Certainly the drafters of the California producer's lien law anticipated that growers of farm product would invoke the law to obtain payment ahead of other creditors. That is the purpose of this statutory scheme, providing "financial protection for farmers by making them secured creditors of the farm-product processing companies." Dale Bratton, The California Agricultural Producer's Lien, Processing Company Insolvencies, and Federal Bankruptcy Law: An Evaluation and Alternative Methods of Protecting Farmers, 36 HASTINGS L.J. 609, 615 (March 1985). It is unlikely, however, that the California legislature envisioned a situation such as the one presented to this Court, where, just prior to the filing of a bankruptcy case, one grower seeks to use the statute to obtain a lien more senior than that held by other growers.

    The drafters of the Bankruptcy Code were concerned about this systemic problem. During the 90 days before a bankruptcy is filed, a debtor's situation becomes increasingly unstable. As creditors become aware of the debtor's financial debilitation, they may apply additional pressure during the collection process in an attempt to obtain payment on their debt to the extent possible. This may require cash on delivery, an advance deposit, a payoff of old debt before new credit is extended, or commencing a lawsuit *149 to collect overdue accounts receivable. To avoid a situation where the debtor has been irreparably drained of funds before the bankruptcy case has even begun, § 547(b) was enacted. This section gives the trustee the right to undo, in certain circumstances, transfers that were made during the 90 days prior to the bankruptcy filing. It is a broad grant of authority, allowing avoidance of transfers of interests of the debtor in property if five conditions are satisfied and unless an exception applies. Union Bank v. Wolas, 502 U.S. 151, 154, 112 S. Ct. 527, 116 L. Ed. 2d 514 (1991). As the Supreme Court discussed in Union Bank, the preference statute "is intended to serve two basic policies." Those policies are discouraging a pre-bankruptcy race to the courthouse by creditors and facilitating equality of distribution among creditors. See id. at 160-161, 112 S. Ct. 527. See also Danning v. Bozek (In re Bullion Reserve of North America), 836 F.2d 1214, 1217 (9th Cir.) (citation omitted), cert. denied, 486 U.S. 1056, 108 S. Ct. 2824, 100 L. Ed. 2d 925 (1988); Mandross v. Peoples Banking Co. (In re Hartley), 825 F.2d 1067, 1069 (6th Cir.1987); Yellowhouse Machinery Co. v. Mack (In re Hughes), 704 F.2d 820, 822 (5th Cir.1983) ("[t]he nature of the preference avoiding powers . . . is intended to promote the common good of all of an estate's creditors").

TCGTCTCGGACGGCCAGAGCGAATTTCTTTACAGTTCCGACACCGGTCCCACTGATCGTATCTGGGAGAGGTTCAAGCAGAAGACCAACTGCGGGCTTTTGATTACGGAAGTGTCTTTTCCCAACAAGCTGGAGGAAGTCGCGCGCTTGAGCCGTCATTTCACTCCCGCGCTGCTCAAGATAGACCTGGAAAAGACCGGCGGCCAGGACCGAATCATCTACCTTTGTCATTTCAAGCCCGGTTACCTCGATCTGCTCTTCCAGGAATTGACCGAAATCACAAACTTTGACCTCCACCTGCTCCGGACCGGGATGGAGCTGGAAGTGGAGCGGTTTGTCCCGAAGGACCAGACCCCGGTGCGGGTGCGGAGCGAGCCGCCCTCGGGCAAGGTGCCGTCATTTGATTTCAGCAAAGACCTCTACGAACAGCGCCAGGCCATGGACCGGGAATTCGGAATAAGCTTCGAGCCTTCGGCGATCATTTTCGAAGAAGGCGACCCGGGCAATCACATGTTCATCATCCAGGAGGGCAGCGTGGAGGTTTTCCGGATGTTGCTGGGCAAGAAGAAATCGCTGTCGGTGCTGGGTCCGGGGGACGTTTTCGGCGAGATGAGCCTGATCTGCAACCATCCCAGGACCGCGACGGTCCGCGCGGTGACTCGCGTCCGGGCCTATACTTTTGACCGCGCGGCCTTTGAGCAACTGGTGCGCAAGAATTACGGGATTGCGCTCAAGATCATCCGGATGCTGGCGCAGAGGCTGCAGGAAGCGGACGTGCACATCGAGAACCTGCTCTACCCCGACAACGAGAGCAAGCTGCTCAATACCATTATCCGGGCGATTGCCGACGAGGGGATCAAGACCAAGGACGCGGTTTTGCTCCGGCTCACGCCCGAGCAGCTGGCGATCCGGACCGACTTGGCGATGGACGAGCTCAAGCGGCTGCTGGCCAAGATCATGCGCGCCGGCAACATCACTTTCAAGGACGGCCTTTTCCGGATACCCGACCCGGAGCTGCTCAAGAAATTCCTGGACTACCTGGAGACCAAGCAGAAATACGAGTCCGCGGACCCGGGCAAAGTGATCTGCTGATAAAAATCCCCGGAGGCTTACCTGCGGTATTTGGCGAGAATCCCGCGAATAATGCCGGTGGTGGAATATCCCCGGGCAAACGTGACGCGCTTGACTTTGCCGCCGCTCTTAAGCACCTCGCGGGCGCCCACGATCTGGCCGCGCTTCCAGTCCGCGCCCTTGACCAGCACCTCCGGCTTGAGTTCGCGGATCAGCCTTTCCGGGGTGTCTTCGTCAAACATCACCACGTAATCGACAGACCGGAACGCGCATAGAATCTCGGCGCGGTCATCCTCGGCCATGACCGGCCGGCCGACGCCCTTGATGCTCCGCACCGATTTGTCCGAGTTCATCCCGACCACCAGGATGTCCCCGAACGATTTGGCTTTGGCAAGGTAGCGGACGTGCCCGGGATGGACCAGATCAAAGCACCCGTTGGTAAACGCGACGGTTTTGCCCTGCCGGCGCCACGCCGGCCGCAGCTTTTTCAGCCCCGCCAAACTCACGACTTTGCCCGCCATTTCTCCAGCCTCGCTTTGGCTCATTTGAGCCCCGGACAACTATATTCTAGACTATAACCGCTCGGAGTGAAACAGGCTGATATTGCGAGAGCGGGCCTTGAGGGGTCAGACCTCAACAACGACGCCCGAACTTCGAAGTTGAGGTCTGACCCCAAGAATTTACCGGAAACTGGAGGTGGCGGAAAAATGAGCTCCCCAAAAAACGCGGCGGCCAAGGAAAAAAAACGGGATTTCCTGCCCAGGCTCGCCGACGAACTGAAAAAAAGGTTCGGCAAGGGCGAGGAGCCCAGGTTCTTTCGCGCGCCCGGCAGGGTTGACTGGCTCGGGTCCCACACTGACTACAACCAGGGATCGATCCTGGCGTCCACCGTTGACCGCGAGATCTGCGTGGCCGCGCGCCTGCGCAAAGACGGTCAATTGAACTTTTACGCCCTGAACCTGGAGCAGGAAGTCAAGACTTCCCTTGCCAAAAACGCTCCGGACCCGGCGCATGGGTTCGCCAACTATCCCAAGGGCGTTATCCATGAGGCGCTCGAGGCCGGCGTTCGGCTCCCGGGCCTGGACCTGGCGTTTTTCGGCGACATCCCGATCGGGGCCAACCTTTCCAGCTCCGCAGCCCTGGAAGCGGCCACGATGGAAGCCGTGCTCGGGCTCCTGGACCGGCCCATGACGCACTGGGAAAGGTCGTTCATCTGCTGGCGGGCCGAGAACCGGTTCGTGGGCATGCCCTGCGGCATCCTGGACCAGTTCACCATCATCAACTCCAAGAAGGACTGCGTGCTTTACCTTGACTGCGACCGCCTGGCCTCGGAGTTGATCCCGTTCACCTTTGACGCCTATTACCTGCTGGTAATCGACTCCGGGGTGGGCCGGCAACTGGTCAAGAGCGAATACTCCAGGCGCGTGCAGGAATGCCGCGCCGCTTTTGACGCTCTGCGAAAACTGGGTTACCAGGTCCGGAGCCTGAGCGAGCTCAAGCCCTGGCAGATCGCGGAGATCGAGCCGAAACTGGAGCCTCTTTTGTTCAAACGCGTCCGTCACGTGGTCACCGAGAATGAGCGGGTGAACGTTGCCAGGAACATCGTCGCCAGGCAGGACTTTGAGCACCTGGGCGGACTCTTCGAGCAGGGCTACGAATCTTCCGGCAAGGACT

2. The Filing of an Avoidance Action Is Not Required.

    The Trustee has acknowledged that he will not bring an avoidance action against Boeger because the walnuts have already been turned over to the estate pursuant to a motion granted during the first few days of this case. Simply because an action cannot or will not be brought, however, does not negate the preferential nature of the transfer. For example, under 11 U.S.C. § 502(d), a bankruptcy court must disallow the claim of any entity that is a transferee of a preferential transfer. The fact that no action to avoid the transfer has been commenced is immaterial; in fact, the claim may be disallowed even if the statute of limitations has run on actions to avoid preferential transfers. See Committee of Unsecured Creditors v. Commodity Credit Corp. (In re KF Dairies, Inc.), 143 B.R. 734, 737 (9th Cir. BAP 1992) ("If [a preference] action is time-barred, an objection [to claim] . . . should be pursued. In this manner, the Code achieves the most equal distribution available and remains consistent with ancient common law doctrine concerning the defensive use of time-barred claims."); In re Stoecker, 143 B.R. 118, 130-133 (Bankr. N.D.Ill.), rev'd in part on other grounds sub nom. Bank of Bellwood v. Stoecker, 143 B.R. 879 (N.D.Ill.1992) and Matter of Stoecker, 5 F.3d 1022 (7th Cir.1993). This is because a trustee is not affirmatively seeking to avoid the transfer, but is using the preference section defensively.

    3. Equality of Treatment Under the Bankruptcy Code.